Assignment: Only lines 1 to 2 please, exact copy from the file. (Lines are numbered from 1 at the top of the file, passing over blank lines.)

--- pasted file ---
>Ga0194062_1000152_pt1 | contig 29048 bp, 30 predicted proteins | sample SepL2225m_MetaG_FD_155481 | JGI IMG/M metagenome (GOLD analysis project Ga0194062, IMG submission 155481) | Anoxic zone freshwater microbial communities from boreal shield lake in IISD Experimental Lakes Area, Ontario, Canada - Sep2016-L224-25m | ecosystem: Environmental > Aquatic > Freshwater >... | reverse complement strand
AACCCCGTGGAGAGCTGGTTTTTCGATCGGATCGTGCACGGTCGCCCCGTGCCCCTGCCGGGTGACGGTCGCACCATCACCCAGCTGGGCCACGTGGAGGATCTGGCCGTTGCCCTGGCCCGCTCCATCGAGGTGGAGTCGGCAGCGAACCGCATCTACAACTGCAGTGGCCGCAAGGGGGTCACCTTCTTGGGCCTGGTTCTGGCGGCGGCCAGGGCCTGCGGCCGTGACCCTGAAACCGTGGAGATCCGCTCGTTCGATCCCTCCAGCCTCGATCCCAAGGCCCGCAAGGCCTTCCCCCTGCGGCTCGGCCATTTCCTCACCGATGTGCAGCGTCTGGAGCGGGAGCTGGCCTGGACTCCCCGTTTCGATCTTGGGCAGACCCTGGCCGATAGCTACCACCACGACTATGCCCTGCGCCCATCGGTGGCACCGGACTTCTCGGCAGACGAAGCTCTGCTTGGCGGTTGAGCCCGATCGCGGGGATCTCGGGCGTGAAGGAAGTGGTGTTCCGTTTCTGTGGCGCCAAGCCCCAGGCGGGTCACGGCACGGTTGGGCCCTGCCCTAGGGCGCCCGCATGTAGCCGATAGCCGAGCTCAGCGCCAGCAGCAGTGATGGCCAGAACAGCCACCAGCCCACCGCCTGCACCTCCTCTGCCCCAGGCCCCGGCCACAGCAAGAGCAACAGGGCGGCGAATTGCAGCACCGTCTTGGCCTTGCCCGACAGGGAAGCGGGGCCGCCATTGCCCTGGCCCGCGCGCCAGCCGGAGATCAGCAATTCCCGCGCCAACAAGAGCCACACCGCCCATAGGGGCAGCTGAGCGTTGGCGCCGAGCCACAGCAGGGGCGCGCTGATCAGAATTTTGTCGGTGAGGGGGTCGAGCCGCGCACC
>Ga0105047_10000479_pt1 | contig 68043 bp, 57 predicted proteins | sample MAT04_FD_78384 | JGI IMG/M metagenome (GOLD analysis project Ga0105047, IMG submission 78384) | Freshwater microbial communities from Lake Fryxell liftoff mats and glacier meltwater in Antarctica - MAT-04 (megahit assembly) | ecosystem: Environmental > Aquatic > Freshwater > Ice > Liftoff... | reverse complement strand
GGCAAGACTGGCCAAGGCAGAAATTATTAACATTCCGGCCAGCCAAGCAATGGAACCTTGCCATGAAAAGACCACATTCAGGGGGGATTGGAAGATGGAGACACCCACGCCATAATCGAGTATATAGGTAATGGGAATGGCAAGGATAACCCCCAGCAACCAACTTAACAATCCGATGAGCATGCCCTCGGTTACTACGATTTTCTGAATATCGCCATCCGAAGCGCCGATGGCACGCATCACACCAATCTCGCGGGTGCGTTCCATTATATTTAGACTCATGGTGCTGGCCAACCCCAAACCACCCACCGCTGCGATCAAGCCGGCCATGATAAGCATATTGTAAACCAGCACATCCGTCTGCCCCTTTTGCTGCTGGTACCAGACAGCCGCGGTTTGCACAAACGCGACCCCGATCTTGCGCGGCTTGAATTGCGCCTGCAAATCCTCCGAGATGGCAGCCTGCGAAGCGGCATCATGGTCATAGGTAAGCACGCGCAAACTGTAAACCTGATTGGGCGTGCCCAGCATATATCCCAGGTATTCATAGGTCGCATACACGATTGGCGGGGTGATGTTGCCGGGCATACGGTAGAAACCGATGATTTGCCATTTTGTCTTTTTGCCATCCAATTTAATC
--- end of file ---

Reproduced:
>Ga0194062_1000152_pt1 | contig 29048 bp, 30 predicted proteins | sample SepL2225m_MetaG_FD_155481 | JGI IMG/M metagenome (GOLD analysis project Ga0194062, IMG submission 155481) | Anoxic zone freshwater microbial communities from boreal shield lake in IISD Experimental Lakes Area, Ontario, Canada - Sep2016-L224-25m | ecosystem: Environmental > Aquatic > Freshwater >... | reverse complement strand
AACCCCGTGGAGAGCTGGTTTTTCGATCGGATCGTGCACGGTCGCCCCGTGCCCCTGCCGGGTGACGGTCGCACCATCACCCAGCTGGGCCACGTGGAGGATCTGGCCGTTGCCCTGGCCCGCTCCATCGAGGTGGAGTCGGCAGCGAACCGCATCTACAACTGCAGTGGCCGCAAGGGGGTCACCTTCTTGGGCCTGGTTCTGGCGGCGGCCAGGGCCTGCGGCCGTGACCCTGAAACCGTGGAGATCCGCTCGTTCGATCCCTCCAGCCTCGATCCCAAGGCCCGCAAGGCCTTCCCCCTGCGGCTCGGCCATTTCCTCACCGATGTGCAGCGTCTGGAGCGGGAGCTGGCCTGGACTCCCCGTTTCGATCTTGGGCAGACCCTGGCCGATAGCTACCACCACGACTATGCCCTGCGCCCATCGGTGGCACCGGACTTCTCGGCAGACGAAGCTCTGCTTGGCGGTTGAGCCCGATCGCGGGGATCTCGGGCGTGAAGGAAGTGGTGTTCCGTTTCTGTGGCGCCAAGCCCCAGGCGGGTCACGGCACGGTTGGGCCCTGCCCTAGGGCGCCCGCATGTAGCCGATAGCCGAGCTCAGCGCCAGCAGCAGTGATGGCCAGAACAGCCACCAGCCCACCGCCTGCACCTCCTCTGCCCCAGGCCCCGGCCACAGCAAGAGCAACAGGGCGGCGAATTGCAGCACCGTCTTGGCCTTGCCCGACAGGGAAGCGGGGCCGCCATTGCCCTGGCCCGCGCGCCAGCCGGAGATCAGCAATTCCCGCGCCAACAAGAGCCACACCGCCCATAGGGGCAGCTGAGCGTTGGCGCCGAGCCACAGCAGGGGCGCGCTGATCAGAATTTTGTCGGTGAGGGGGTCGAGCCGCGCACC